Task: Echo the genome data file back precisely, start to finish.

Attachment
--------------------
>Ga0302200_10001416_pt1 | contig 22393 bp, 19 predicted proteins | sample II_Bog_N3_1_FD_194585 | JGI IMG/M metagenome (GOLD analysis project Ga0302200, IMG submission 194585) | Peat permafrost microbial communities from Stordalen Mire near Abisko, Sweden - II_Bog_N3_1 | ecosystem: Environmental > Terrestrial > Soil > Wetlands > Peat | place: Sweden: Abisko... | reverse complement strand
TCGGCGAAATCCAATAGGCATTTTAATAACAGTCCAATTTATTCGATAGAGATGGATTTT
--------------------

>Ga0302200_10001416_pt1 | contig 22393 bp, 19 predicted proteins | sample II_Bog_N3_1_FD_194585 | JGI IMG/M metagenome (GOLD analysis project Ga0302200, IMG submission 194585) | Peat permafrost microbial communities from Stordalen Mire near Abisko, Sweden - II_Bog_N3_1 | ecosystem: Environmental > Terrestrial > Soil > Wetlands > Peat | place: Sweden: Abisko... | reverse complement strand
TCGGCGAAATCCAATAGGCATTTTAATAACAGTCCAATTTATTCGATAGAGATGGATTTT